Happy Hallowed November everyone. We’re still adjusting to East Coast time following our seventeen day book tour that had us gallivanting across this great country of ours. Yep, we visited both coasts and logged plenty of frequent flyer miles and rental car points. You’ll get the full run down on our trip next week. Wanted to take a second to talk about some fun I had right before we left town.
But on to today’s topic: If you’ve read our books, you know that I’ve got one amazing wife who sent me to a pig butchering class two years ago.
My most recent butchering experience was born out of two things: our need to restock our freezer with some tasty meat and my overwhelming desire to gain more experience in the art of whole animal butchering. Deer season is just around the corner and I wanted to pick up a few more tips on how best to tackle a few particular cuts. Now comes the part where you need to get out in your local community and know your restauranteurs/chefs. This experience would have been much more difficult to pin down had I not had a great relationship with Todd Mussman. Todd is the charcuterie expert for our favorite group of restaurants in Atlanta: Local Three, Muss & Turners & Common Quarter.
So, I placed the pig order several weeks prior and set a date to show up at Local Three at 9:30am Wednesday. We were slated for a few hours with our 100 pound hog. Coming into the session, I had a few ideas about what cuts I wanted to focus on. Nothing too fancy and mostly getting some ideas about how best to prepare the cuts we carved out. It’s always fun to learn from what the pros do with their meat. The pig was a nice “roasting” size, in Todd’s words. He’s got a La Caja China grill and this pig was an ideal size for throwing the entire thing in the grill and cooking it for hours.
Arriving at the restaurant around 9:15, Todd was there and we got started. The pig was already cut in half so we began tackling the first side, we started at the extremities. Feet first (one of Todd’s favorite parts to smoke and pick apart) followed by the picnic. It was great watching Todd dig into the shoulder and debone it. Next came the jowl. I was tasked with cleaning the jowl of any glandular remnants and getting them ready for curing/smoking.
The ham was up and I opted to keep the bone in. Todd showed me a few tips on deboning the ham so I would be better prepared to do that myself in a month or two. We then cut the remaining carcass into two pieces (between the 5th & 6th rib).
Next we cut out and trimmed the coppa. I tied the meat up and got some instruction on Todd’s method for tying. Normally, when tying up meat, I use a continuous strand that I loop over itself working from one side of the meat to the other. Todd’s approach took a bit more time, but seemed to make more sense. Instead of starting on one end of the coppa and working across, he had me start in the middle and make individual ties (knotting each) working out from the center. This, in Todd’s opinion allows for a more even thickness across the meat. Working from one end to another tends to thicken as you go. This has been my experience in the past, so I was happy to give his method a try.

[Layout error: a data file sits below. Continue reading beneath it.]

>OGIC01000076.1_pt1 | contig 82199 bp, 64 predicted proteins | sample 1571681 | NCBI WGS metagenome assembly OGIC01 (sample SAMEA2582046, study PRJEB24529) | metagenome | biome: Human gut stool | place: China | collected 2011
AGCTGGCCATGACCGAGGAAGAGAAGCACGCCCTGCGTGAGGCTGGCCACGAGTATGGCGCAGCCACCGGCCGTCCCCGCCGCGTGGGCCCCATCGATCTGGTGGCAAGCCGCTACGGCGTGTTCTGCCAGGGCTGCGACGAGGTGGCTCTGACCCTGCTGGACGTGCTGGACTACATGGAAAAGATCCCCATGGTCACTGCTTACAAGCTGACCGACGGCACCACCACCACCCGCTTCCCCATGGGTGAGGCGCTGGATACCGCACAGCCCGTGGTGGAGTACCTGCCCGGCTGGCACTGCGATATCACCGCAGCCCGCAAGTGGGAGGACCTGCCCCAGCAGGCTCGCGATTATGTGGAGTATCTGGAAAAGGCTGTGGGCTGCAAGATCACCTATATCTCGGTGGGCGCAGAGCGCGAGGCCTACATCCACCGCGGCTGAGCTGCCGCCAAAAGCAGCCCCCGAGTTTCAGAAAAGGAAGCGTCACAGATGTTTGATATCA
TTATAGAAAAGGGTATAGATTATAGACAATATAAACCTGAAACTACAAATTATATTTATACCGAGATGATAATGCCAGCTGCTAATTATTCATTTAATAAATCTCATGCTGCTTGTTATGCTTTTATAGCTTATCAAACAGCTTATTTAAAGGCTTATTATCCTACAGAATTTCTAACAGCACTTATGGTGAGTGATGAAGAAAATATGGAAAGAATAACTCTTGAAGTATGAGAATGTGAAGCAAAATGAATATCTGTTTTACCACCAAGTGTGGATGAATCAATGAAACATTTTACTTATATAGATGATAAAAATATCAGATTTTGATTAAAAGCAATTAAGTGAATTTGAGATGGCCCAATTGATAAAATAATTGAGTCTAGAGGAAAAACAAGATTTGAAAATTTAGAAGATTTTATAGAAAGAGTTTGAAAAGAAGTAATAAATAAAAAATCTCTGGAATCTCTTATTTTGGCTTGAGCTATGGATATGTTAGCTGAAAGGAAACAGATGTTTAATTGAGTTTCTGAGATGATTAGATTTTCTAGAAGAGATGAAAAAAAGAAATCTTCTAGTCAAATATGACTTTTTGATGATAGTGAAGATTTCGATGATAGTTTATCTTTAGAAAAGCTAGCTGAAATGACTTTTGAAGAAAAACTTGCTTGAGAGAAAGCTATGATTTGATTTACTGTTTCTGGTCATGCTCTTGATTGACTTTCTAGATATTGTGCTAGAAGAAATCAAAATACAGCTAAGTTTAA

We trimmed off the spare ribs and left that whole. This will likely get tossed on my rotisserie with a few herbs & spices and cooked on a skewer for a few hours. We cut the belly off for bacon and then came the porchetta. To start, we took out the tenderloin. I was tasked with cleaning the sinew off that while Todd worked on getting the porchetta carved out. It was awesome watching him work. We left the skin on for all large cuts (bacon included). Nothing really went to waste as we worked the first side. I did trim loose chunks of meat of skin for pork rinds and the meat went into the grind pile for sausage. First half DONE!
The second half was more fun than the first. We started in similar fashion: feet, picnic, jowls & coppa. For this side, I wanted to get an assortment of chops. We also carved out the shoulder roast. Belly was another obvious choice. Who out there would do anything with the belly other than get it ready for braising or bacon (or both)? Todd dove into the chops while I trimmed extra meat of skin. Leaning toward the thicker side of chops, we carved out 8 total.
The day was capped off with me vacuuming and watching in awe as Todd showed me his method for deboning the head. Yep, Porchetta Di Testa is on the docket. He was admittedly rusty and I think it took him all of 5 minutes to carve the head out (rusty…I think not). Next he cut out the tongue and wrapped this all up. I’m thinking this will have a date with our Sous Vide sometime in December. Can you think of anything more amazing than Porchetta Di Testa for the holidays? It might beat our Turducken this year.
All in all, a fantastic experience. Julie and I are going to be headed to Gum Creek Farms in the near future to hang out with Tommy and his pigs. We’ve met Tommy on a number of occasions and I can’t wait to see the farm. It is critical that we all take some time to know our farmers. I’m truly looking forward to continuing to work on my butchering skills and knowledge. Deer season is upon us and I’m hopeful that many of the tips I picked up with Todd will serve me well. Stay tuned for the Mayfield Pork Odyssey. We are really looking forward to sharing this culinary adventure with you all!